With Hurricane Irma bearing down on Southwest Florida, emergency response officials are urging residents to familiarize themselves with their county's various evacuation zones, and the zone they will be sheltering in during the storm.
Below are the listed evacuation zones for Lee, Charlotte, Hendry, Glades, Collier, and Sarasota counties, and evacuation zone maps of each county. Click on each zone's title for a full description. You can also go to floridadisaster.org to look up a country not on this page.
Evacuation Zone A - the most vulnerable area, and first to be impacted for a land-falling storm. Evacuation is often required for any named storm coming from the Gulf, and may also be necessary for exiting storms. Due to the low elevation and proximity to beaches and other tidal waters (rivers, creeks and canals), potentially fatal storm surge and large, crashing waves are the most extreme dangers. However, winds will also be highest in Zone A and pose additional dangers. Zone A will be the first area ordered to evacuate. This will most likely come early in any storm event, when the skies are clear and the weather seems fine.
Evacuation Zone B - very vulnerable and will experience significant impacts from land-falling storms. Evacuation will often be required for a hurricane coming from the Gulf. Winds in exiting storms may also require evacuation. While not the lowest in elevation or closest to tidal water, Zone B is still vulnerable to potentially fatal levels of storm surge and some wave action. Since foundations here may not be as strong as areas closest to the water, homes may fail when flooded. Wind will also pose a danger, especially to unprepared homes. Zone B will be among the first areas ordered to evacuate for a hurricane. This will likely come early, when the skies are clear and the weather seems fine.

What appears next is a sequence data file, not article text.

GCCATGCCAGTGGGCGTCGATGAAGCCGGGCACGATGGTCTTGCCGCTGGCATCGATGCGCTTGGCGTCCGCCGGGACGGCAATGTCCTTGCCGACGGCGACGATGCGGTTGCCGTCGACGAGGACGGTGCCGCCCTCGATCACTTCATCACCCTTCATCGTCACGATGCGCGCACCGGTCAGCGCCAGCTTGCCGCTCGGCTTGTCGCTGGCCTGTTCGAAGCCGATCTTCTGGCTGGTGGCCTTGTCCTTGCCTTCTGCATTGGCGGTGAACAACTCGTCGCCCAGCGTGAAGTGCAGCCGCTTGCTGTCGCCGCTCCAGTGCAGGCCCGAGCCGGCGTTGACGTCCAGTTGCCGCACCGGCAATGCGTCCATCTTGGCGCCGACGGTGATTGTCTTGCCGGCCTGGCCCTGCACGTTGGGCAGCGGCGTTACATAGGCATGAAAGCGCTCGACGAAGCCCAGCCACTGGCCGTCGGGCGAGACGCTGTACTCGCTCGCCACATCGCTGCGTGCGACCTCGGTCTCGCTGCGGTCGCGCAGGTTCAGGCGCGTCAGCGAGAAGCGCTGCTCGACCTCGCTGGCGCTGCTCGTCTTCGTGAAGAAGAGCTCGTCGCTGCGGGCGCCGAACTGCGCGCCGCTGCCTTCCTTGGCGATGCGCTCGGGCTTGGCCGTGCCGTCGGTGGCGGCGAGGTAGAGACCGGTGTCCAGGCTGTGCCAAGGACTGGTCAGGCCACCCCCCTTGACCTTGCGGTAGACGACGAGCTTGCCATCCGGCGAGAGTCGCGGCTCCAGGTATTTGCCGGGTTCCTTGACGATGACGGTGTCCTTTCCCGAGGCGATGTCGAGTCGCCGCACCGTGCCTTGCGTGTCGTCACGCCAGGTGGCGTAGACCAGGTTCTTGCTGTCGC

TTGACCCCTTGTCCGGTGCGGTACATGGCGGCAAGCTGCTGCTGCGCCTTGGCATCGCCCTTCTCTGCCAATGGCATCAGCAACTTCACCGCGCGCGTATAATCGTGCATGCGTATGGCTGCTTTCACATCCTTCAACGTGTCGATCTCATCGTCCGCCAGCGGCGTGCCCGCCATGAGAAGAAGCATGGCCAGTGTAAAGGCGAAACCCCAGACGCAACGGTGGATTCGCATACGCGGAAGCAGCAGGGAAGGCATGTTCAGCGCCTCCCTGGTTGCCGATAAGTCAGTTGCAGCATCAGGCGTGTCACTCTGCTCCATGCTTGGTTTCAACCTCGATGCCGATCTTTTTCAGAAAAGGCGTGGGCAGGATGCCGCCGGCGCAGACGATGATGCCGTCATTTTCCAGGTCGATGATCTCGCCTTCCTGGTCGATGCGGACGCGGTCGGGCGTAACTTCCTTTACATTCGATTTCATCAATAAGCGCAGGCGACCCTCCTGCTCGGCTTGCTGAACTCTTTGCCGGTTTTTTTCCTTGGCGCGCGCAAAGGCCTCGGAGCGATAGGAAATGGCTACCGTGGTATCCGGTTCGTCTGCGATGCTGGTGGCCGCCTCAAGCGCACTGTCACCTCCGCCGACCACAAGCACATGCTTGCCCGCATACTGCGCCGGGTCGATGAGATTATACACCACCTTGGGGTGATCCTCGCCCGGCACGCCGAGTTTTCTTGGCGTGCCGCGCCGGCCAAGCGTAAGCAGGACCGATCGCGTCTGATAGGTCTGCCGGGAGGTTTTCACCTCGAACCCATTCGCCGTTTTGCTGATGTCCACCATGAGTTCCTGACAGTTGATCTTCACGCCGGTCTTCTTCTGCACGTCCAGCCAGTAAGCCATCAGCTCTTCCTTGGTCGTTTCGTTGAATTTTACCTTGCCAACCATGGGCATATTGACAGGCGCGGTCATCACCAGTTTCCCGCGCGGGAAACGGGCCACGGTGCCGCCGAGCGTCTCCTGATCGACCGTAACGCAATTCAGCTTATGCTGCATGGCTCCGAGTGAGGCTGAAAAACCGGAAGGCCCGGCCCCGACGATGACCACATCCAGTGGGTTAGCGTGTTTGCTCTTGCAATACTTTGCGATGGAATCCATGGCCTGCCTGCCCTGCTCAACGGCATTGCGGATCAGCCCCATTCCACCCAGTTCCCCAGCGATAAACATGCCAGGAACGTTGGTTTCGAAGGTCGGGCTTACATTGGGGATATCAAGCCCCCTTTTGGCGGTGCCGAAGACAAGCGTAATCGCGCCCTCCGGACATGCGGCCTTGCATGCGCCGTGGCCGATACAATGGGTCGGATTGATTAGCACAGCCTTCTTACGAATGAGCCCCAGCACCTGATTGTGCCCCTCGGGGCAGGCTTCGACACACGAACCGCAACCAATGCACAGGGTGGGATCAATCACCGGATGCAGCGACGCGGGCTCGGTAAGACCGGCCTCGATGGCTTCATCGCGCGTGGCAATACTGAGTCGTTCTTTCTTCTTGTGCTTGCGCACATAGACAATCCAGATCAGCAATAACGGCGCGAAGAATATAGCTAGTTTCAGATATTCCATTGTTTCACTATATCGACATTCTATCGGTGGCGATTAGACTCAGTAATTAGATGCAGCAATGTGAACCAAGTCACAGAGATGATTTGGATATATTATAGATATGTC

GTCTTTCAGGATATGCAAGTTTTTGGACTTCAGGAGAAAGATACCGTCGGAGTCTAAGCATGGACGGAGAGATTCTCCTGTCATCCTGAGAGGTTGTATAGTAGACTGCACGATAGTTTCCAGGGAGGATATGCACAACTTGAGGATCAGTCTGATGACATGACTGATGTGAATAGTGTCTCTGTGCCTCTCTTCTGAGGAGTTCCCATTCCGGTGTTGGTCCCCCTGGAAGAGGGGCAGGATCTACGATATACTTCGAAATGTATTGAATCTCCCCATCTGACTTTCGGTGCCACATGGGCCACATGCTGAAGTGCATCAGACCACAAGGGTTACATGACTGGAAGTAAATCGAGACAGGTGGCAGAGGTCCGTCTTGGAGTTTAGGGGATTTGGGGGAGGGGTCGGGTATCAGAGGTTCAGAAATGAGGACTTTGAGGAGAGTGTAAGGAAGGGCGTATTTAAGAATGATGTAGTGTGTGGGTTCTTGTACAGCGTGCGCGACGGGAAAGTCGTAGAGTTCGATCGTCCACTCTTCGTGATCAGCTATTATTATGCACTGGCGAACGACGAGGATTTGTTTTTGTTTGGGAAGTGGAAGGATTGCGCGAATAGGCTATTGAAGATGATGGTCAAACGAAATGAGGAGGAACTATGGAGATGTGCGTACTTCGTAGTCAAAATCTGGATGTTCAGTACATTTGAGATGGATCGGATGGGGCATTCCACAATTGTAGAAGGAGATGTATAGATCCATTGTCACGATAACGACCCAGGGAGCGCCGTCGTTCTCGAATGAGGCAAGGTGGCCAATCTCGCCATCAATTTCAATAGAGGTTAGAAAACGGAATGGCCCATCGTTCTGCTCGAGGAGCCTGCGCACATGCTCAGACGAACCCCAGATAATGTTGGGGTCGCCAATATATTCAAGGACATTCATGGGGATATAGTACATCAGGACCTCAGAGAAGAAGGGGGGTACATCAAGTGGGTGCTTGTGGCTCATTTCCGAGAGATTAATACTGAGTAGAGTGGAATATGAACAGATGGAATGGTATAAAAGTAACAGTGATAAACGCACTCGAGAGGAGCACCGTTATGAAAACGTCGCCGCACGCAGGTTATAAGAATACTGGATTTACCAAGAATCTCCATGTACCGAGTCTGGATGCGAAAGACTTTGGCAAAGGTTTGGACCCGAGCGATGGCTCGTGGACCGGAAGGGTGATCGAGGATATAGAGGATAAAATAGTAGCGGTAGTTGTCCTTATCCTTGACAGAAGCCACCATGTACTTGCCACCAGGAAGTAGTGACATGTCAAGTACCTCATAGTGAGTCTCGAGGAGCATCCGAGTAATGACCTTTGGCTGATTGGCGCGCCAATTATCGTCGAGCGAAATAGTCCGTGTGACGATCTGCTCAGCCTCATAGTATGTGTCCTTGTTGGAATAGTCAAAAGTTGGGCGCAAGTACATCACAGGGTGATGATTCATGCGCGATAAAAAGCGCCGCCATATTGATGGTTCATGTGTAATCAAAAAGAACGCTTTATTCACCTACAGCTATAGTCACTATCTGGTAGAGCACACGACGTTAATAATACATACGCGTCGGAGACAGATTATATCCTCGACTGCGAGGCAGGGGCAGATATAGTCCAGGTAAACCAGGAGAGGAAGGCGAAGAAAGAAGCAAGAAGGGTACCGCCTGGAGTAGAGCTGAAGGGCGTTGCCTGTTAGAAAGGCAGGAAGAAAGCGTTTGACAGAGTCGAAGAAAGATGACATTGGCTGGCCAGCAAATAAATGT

Evacuation Zone C - vulnerable to hurricane impacts. A large and/or powerful hurricane from the Gulf may require evacuations for surge and/or wind. Well constructed buildings may be safe in many circumstances. While the risk is less, Zone C is still vulnerable to potentially fatal levels of storm surge flooding. Since foundations here may not be as strong as areas closest to the water, homes may fail when flooded. Wind can pose a danger to unprepared or poorly constructed homes. Zone C will be evacuated later than Zone A or Zone B. This will allow decision makers more time to safely evaluate options to either evacuate or hunker down. Even though later in timing, weather will still be calm and time will be sufficient to move to safety if you are prepared.
Evacuation Zone D - one of the least vulnerable Evacuation Zones. Well prepared and protected buildings should be safe in most events. However, if evacuations are required, the safest option may be to travel to the east coast. Wind, including tornados, is the most significant danger in Zone D. Also, heavy rains can flood homes and roads. Freshwater flooding, while uncomfortable, is survivable. A major hurricane could create saltwater surge flooding in some areas and also require evacuations. Zone D will be one of the last areas evacuated. However, if evacuations are ordered, greater distances, and more time, may be required. Time may appear excessive, but it is not! Time will be sufficient to move to safety if you are prepared.
Evacuation Zone E - east vulnerable Evacuation Zone. Well prepared and protected buildings should be safe in all but catastrophic events. Wind, including tornados, poses the most significant danger in Zone E. Also, heavy rains can flood homes and roads. Freshwater flooding, while uncomfortable, is survivable. Simply remain where you are and avoid driving during the storm. Zone E is unlikely to receive evacuation orders. However, you may be required to evacuate if your home is susceptible to wind (mobile homes, substandard construction or unprotected windows and doors).